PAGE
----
RGGI allowances have recently sold for about $5 per ton of CO2. Current state law (RSA 125-O:23) provides that the first $1 of revenue from the sale of each RGGI allowance received by New Hampshire goes to energy efficiency programs coordinated by the Public Utilities Commission (programs that have been very successful in creating “green jobs”), and that all such revenues in excess of $1 per allowance are rebated to retail electric ratepayers on a per-kilowatt-hour basis. PUC witnesses have testified that in 2014, RGGI energy efficiency programs funded by that “first dollar” totaled $3.487 million (the equivalent of 21 cents on an average residential customer’s monthly electric bill of $125 for 650 kilowatt-hour), while the amounts in excess of the first dollar resulted in ratepayer rebates amounting to 83 cents per average monthly residential electric bill. In other words, eliminating the $1 of RGGI-funded energy-efficiency programs would reduce the average New Hampshire residential ratepayer’s monthly electric bill by 21 cents – about enough for a stick of chewing gum. Meanwhile, PUC and DES witnesses and other experts testified that RGGI-funded energy efficiency programs (especially those targeted to low-income residents) would in fact be the most effective way to reduce retail electric rates over time, by reducing total demand for electricity in New Hampshire.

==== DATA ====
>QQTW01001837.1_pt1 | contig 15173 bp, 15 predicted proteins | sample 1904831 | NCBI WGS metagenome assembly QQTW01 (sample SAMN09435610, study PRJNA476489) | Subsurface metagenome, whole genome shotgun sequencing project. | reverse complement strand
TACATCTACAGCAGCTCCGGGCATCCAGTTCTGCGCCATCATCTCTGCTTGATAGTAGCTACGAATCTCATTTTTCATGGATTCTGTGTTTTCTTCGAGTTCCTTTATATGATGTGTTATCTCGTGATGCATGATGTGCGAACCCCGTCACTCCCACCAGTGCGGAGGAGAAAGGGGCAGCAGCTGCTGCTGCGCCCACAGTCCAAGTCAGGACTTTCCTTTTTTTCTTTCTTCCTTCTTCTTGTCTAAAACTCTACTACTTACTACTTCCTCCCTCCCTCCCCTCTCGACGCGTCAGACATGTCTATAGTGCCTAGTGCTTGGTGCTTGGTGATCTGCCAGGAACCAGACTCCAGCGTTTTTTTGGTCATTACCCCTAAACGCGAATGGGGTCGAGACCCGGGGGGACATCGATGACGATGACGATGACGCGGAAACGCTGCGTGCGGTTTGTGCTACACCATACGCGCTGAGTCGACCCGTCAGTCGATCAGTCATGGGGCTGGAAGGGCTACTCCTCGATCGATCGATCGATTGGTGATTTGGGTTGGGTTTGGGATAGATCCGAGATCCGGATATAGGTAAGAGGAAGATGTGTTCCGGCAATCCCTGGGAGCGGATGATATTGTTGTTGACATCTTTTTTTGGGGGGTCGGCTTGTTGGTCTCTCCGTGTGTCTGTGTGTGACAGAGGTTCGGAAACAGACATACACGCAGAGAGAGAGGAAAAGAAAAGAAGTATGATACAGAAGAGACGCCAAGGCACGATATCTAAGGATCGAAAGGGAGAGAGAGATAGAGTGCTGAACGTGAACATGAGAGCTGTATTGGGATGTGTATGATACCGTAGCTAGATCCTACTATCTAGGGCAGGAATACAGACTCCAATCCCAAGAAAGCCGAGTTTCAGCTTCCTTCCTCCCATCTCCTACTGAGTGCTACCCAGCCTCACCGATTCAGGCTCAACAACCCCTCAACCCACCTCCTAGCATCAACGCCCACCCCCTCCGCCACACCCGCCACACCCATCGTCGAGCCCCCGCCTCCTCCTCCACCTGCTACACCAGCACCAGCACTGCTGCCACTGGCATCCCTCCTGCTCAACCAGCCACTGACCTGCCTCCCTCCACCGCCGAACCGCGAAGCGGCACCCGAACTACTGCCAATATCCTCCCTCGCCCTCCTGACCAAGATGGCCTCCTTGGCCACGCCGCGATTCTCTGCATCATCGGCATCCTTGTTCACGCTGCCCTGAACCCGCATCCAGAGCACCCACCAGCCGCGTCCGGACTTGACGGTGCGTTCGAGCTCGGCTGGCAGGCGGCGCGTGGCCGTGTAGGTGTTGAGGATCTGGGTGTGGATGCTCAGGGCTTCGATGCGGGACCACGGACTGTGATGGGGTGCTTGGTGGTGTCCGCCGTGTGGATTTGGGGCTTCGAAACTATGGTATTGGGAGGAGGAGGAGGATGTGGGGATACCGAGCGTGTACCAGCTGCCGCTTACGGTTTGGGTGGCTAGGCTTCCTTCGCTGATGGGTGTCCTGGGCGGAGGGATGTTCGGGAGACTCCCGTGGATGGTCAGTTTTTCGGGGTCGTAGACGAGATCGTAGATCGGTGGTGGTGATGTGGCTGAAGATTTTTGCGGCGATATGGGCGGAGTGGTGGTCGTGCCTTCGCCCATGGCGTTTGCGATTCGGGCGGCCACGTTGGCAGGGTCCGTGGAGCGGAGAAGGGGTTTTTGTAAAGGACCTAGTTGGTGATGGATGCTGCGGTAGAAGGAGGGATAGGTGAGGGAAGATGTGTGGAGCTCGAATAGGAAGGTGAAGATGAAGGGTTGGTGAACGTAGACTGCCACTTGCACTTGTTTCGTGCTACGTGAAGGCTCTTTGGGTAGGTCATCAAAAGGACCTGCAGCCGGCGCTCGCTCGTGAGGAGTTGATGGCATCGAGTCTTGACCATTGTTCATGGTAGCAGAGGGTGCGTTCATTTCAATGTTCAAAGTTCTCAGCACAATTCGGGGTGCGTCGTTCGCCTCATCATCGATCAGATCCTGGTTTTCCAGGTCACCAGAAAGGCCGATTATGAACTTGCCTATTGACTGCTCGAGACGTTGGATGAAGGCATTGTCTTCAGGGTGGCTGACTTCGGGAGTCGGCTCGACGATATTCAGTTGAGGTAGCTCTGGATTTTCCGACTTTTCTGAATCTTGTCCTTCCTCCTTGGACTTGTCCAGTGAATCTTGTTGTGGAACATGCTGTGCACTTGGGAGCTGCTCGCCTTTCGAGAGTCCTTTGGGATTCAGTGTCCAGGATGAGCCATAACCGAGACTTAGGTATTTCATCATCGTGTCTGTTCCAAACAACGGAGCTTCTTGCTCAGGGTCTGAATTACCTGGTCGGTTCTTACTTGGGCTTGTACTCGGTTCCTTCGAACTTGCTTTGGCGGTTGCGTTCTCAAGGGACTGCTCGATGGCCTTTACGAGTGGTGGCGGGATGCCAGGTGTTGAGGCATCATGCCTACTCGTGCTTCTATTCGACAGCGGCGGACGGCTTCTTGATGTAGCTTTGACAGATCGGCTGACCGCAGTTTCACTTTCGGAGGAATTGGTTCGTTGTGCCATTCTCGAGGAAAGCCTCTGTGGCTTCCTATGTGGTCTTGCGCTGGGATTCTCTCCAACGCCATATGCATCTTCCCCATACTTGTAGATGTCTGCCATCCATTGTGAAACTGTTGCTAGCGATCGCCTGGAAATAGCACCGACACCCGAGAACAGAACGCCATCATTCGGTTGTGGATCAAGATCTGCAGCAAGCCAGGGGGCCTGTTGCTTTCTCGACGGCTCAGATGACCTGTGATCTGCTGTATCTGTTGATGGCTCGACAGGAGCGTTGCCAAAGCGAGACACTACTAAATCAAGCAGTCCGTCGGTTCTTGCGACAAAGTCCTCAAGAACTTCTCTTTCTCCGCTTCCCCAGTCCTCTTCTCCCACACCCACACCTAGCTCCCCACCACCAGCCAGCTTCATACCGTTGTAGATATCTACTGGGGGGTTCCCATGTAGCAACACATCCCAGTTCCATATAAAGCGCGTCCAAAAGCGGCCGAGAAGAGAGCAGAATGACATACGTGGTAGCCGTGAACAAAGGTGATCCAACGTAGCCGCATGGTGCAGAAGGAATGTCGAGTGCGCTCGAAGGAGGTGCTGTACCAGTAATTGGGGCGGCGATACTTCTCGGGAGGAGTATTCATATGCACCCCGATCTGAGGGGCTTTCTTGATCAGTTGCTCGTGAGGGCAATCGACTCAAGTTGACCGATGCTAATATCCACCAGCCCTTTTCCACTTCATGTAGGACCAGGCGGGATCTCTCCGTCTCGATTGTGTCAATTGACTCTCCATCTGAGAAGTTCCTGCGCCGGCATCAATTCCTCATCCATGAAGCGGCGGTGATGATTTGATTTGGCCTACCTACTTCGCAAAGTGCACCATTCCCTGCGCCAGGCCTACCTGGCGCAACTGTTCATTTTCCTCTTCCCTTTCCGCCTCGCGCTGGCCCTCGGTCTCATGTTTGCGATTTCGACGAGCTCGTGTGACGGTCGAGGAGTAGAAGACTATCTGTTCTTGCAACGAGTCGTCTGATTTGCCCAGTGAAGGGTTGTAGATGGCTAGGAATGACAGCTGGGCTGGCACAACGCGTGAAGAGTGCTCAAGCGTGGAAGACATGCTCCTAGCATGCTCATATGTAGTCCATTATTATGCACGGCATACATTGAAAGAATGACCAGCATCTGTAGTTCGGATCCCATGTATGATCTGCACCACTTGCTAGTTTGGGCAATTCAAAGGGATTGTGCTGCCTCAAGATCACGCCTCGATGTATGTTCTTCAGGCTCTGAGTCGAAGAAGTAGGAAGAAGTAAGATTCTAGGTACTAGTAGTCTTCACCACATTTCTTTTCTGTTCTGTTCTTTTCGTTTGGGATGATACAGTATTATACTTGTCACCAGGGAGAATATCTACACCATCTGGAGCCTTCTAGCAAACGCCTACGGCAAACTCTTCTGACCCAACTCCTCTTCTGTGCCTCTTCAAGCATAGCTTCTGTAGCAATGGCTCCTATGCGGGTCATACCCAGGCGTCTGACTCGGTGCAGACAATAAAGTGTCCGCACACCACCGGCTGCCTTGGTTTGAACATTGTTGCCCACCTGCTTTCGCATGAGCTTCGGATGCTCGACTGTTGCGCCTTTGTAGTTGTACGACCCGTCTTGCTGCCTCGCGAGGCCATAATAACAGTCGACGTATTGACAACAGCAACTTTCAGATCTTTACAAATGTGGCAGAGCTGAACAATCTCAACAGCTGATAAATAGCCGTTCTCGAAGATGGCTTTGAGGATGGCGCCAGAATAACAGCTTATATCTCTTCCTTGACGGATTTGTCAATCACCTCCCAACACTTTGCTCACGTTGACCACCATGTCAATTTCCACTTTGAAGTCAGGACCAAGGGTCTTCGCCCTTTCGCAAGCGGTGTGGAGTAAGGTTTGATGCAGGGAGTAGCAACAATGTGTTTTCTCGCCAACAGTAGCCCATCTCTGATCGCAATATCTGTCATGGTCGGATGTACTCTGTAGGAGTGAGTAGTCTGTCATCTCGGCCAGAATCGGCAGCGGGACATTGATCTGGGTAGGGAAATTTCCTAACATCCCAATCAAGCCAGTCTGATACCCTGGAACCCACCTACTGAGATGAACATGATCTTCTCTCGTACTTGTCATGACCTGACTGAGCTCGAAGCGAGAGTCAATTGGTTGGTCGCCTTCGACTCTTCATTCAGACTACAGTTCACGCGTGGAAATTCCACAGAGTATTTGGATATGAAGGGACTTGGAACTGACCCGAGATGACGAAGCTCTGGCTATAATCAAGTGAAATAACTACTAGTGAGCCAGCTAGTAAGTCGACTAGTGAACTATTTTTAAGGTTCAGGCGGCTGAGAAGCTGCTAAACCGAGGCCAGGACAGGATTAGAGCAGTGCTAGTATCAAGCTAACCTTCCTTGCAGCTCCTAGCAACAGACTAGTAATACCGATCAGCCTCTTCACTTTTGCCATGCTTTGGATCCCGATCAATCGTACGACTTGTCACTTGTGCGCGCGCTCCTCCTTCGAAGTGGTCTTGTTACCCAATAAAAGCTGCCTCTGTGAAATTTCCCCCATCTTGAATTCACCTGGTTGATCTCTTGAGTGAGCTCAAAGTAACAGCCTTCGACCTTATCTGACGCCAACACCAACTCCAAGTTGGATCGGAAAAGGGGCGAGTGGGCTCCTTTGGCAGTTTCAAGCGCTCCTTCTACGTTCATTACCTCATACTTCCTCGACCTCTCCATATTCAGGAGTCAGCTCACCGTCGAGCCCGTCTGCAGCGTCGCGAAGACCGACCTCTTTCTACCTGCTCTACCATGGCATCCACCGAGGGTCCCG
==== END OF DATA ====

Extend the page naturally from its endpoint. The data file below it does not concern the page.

In the short-to-medium term (within four years), there is only one way to reduce New England retail electric rates significantly, and that is to increase the supply of natural gas delivered to the “Dracut Hub” during winter months, when tight supplies of natural gas are dedicated first to home heating requirements, and gas-fired electric generators have to pay much higher wholesale prices for natural gas because pipelines cannot currently provide enough supply.